As a kid, on hot summer days I loved taking my bike down the hill behind our house to the little library tucked on one side of Cole Shopping Center. I had some sort of carrier for the books I’d check out; although I don’t remember its shape or color, a clear muscle memory remains, of carefully stacking my treasures so they’d all fit inside for the ride home. I’d be back in just a few days to find something new to absorb my long afternoons and open my world, far away from our house on Foxcroft Road.
It wasn’t long, however, before I started acquiring my own collection of books. A school vendor, Scholastic I think, offered some kind of deal where purchasing books from them would earn points that could be “spent” on free books. Just my kind of thing! That was the beginning of my own personal and lifelong desire to not just read books but to acquire them myself.
Nonfiction and reference books on the main floor, and my reading chair, where I also knit, watch TV, and occasionally do artwork.
Luckily I found, fell in love with, and married someone who, as a young boy in Worland, Wyoming, devoured every Hardy Boys mystery (and much more) in *his* local library.
Our mutual appreciation of words eventually led to our bookstore business. More importantly, it is a hallmark of our relationship and indeed, our lives together.
So we have our very own library. It sits 20 feet away from where I write this, one of the many additions to our original log cabin, on the flats north of Driggs, in an alfalfa field with a beautiful view of the Tetons.
I’m blessed to be surrounded by books. But I’m often on the quest for something that’s not yet on our shelves.
In the last ten days, even in my small rural area, I’ve visited (and checked out books from) three public libraries. These institutions are in two states — Jackson and Alta in Wyoming, and Victor, Idaho, a mile from Rusty’s house. Speaking of miles, my cross-border literary consumption covers about 550 of them; I just received a book via Wyoming’s inter-library loan system (from Laramie) of a title strongly recommended by a avid-reader friend (author Cort Conley, director of literature for the Idaho Commission on the Arts) in Boise.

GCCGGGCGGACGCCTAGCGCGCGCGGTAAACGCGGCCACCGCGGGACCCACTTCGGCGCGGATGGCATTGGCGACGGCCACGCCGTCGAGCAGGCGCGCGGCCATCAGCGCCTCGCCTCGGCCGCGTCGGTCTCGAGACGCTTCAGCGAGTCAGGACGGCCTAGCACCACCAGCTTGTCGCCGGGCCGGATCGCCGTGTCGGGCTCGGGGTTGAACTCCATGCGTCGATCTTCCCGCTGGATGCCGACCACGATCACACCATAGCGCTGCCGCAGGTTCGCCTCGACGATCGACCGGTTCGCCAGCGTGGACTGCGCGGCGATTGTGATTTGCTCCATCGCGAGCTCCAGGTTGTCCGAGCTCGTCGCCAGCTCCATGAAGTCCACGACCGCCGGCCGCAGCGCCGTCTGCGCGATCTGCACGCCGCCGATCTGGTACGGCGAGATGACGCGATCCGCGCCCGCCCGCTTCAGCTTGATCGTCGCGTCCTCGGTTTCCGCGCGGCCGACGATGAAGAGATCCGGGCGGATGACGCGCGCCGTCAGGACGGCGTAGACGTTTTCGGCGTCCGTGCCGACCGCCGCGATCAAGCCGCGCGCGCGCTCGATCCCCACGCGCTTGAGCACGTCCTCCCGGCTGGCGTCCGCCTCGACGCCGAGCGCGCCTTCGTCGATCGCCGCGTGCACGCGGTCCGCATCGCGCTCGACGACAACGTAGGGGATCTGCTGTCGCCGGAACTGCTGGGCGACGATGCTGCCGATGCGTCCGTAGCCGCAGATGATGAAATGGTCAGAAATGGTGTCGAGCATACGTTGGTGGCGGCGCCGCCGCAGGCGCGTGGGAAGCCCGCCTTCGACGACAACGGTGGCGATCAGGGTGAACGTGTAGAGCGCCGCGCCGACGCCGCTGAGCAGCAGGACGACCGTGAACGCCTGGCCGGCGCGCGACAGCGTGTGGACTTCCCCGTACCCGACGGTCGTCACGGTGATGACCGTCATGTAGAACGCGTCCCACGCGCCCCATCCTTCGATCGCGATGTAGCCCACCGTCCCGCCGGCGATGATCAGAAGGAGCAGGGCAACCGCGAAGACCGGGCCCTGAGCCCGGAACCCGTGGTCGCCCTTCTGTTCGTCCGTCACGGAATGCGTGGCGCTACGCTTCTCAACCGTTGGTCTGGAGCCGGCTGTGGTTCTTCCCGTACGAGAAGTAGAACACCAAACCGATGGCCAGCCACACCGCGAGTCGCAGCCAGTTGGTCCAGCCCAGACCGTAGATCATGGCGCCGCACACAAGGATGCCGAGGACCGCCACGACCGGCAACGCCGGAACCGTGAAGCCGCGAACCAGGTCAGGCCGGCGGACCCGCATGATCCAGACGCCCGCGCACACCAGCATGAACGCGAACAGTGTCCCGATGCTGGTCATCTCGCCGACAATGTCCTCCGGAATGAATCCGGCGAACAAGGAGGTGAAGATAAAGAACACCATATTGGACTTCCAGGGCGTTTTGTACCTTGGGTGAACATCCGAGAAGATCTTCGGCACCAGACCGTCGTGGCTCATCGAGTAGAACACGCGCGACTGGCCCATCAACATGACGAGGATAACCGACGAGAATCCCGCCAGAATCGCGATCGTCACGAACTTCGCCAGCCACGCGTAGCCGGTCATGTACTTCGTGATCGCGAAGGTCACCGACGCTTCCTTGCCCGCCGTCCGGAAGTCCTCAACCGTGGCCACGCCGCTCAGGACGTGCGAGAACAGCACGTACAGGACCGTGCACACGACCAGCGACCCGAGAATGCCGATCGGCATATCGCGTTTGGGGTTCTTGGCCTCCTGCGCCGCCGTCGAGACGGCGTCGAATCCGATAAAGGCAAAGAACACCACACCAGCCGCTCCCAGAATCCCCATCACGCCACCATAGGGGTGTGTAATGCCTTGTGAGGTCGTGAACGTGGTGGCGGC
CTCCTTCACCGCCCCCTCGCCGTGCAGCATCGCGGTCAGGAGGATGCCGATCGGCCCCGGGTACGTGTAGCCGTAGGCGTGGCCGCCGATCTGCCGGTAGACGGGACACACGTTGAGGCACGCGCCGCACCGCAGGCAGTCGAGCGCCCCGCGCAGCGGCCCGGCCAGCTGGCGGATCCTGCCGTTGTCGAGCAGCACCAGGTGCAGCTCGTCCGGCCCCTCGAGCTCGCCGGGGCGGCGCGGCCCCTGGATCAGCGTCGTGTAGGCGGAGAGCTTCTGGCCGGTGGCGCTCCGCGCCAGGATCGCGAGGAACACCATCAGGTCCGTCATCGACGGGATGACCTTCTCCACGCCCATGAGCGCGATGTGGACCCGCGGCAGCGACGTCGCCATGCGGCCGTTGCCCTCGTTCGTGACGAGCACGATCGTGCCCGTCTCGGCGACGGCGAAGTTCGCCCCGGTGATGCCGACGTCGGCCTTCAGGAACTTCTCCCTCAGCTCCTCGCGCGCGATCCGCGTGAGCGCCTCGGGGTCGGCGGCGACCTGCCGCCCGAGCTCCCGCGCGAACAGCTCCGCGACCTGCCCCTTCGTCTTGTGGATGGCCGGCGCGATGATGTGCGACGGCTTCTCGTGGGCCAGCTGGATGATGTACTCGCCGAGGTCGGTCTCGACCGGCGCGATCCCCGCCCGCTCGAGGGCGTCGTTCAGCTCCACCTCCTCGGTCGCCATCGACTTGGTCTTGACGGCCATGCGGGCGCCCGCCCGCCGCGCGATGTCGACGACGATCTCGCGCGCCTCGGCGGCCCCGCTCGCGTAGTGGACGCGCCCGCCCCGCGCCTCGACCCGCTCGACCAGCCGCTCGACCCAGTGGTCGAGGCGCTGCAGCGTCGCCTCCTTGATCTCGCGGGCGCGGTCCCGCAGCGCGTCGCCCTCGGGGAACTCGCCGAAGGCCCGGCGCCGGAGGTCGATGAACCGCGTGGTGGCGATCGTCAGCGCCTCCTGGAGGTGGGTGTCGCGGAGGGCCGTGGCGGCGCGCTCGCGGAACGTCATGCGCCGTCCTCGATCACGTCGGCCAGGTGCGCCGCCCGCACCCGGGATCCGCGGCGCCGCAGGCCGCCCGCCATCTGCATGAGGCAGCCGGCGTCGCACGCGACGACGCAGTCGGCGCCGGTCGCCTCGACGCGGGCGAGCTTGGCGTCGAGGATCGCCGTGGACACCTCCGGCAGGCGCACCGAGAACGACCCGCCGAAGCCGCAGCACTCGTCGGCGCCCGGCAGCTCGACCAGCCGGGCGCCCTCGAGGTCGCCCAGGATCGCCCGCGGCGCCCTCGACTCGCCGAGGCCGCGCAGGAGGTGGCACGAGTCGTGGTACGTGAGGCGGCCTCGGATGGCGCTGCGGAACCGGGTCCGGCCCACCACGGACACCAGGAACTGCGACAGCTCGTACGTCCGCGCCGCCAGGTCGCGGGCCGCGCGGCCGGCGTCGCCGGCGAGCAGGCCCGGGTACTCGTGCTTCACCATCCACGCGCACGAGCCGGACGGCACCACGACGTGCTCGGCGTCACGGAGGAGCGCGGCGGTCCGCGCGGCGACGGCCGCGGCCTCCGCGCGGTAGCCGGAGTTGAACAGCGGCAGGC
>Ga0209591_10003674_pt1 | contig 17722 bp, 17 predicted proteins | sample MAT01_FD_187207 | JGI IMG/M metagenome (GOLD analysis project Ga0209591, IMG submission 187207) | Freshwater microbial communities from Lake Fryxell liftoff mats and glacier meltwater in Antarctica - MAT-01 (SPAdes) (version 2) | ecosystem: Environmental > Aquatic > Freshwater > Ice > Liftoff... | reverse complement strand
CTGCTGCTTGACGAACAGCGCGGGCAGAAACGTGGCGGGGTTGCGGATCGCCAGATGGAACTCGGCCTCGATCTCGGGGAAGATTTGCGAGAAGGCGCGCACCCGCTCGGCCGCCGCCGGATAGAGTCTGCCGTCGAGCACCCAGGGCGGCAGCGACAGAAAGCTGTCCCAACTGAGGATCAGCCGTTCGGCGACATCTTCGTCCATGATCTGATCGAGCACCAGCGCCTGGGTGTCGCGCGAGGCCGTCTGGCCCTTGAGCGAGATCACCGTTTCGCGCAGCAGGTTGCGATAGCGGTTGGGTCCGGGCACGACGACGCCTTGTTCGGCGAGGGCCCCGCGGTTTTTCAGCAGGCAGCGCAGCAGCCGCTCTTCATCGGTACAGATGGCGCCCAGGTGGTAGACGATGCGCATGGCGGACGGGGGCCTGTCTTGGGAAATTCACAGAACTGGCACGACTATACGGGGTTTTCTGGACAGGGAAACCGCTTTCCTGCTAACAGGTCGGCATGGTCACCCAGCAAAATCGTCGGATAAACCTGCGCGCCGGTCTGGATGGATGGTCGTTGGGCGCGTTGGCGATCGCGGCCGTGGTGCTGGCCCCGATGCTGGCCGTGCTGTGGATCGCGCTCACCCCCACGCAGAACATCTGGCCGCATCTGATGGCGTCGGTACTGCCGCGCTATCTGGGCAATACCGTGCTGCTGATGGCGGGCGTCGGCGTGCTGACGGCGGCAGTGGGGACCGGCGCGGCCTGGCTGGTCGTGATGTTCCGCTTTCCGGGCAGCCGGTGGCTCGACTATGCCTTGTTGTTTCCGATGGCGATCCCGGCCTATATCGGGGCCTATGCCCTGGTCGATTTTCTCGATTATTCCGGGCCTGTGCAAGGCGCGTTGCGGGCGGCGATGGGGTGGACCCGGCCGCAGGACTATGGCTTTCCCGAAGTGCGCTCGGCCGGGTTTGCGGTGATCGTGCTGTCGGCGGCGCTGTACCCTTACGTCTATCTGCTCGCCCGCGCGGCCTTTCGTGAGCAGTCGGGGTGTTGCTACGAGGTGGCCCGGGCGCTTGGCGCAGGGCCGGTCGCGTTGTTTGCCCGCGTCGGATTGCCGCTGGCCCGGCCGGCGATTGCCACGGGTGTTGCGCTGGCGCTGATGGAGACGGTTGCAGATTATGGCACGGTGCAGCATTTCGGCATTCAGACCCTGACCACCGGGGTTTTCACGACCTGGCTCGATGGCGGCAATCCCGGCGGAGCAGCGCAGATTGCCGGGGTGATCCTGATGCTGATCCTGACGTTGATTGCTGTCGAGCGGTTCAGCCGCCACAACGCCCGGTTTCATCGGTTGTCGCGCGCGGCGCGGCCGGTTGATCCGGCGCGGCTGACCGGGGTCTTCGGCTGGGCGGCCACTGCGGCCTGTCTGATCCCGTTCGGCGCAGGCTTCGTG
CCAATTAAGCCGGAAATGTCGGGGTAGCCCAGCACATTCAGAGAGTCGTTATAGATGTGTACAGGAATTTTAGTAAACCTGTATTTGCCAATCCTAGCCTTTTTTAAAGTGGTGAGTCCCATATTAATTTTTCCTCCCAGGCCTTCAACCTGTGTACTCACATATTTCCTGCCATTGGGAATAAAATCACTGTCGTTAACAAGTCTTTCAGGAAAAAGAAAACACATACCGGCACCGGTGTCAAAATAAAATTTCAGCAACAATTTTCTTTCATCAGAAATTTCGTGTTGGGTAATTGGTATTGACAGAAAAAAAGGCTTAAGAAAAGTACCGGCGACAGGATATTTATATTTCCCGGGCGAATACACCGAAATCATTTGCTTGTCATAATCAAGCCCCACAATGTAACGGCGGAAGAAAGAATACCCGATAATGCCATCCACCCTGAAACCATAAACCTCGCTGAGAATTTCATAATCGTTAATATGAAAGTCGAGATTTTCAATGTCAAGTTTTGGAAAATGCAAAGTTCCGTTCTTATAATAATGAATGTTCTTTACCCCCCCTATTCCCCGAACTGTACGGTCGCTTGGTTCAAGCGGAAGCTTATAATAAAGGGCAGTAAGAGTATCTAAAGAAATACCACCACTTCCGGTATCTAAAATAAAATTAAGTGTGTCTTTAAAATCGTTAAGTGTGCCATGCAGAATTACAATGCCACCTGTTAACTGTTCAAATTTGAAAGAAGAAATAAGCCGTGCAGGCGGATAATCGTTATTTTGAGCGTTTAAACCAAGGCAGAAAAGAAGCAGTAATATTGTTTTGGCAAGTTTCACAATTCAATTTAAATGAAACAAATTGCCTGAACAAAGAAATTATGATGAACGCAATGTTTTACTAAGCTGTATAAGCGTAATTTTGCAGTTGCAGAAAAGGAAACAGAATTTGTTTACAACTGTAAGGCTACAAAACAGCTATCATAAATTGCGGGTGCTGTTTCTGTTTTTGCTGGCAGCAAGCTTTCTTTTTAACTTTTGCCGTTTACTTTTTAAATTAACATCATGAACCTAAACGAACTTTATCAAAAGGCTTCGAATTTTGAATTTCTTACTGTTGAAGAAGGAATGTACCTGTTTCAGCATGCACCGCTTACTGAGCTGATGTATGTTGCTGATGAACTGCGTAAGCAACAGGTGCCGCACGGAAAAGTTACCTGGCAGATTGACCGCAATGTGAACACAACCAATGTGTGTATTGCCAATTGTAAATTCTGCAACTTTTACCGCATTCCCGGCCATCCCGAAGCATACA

My good friend Eva Dahlgren — former longtime Dark Horse employee who has been a fulltime librarian for something like eight years now — told me this week about a piece by author Neil Gaiman. The essay’s all about libraries and the importance of reading for kids, and adults, even in this techno age (here’s the link to it).
Wow, struck such a responsive chord in me! In seconds, it took me back to those childhood bike rides in Cheyenne.
The title pretty much says it all: Neil Gaiman: Why our future depends on libraries, reading and daydreaming.
If you don’t get the point from that, the subtitle goes even farther: A lecture explaining why using our imaginations, and providing for others to use theirs, is an obligation for all citizens.
We have three shelves like this one along both the north and south walls of the mezzanine. This is our collection of travel books of all types.
Just one of the quotes she called to my attention: According to Eric Schmidt of Google, every two days now the human race creates as much information as we did from the dawn of civilisation until 2003. That’s about five exobytes of data a day, for those of you keeping score. The challenge becomes, not finding that scarce plant growing in the desert, but finding a specific plant growing in a jungle. We are going to need help navigating that information to find the thing we actually need. Libraries are places that people go to for information.
If that blip doesn’t make you want to read Gaiman’s whole essay — it takes ten minutes, max — here’s one that jumped off the page to me (and maybe explains, better than I ever could, why I still love to read a great novel): Fiction can show you a different world. It can take you somewhere you’ve never been. Once you’ve visited other worlds, like those who ate fairy fruit, you can never be entirely content with the world that you grew up in. Discontent is a good thing: discontented people can modify and improve their worlds, leave them better, leave them different.
The center section, fiction, on the west wall of the mezzanine. Peter built this giant shelving unit while I was traveling in Asia seven years ago.
That’s the bottom line for me.
I know that reading has made me better, made me different.
May today you encourage a child to read, pick up a book to inspire yourself, or maybe sit down to write a few lines of your own.
These three photos, for those who have wondered what our library looks like, provide some views of it. Trust me, it’s oh so much better in person! And when we’re gone from this world, I’m guessing our books will end up — where else — in a library.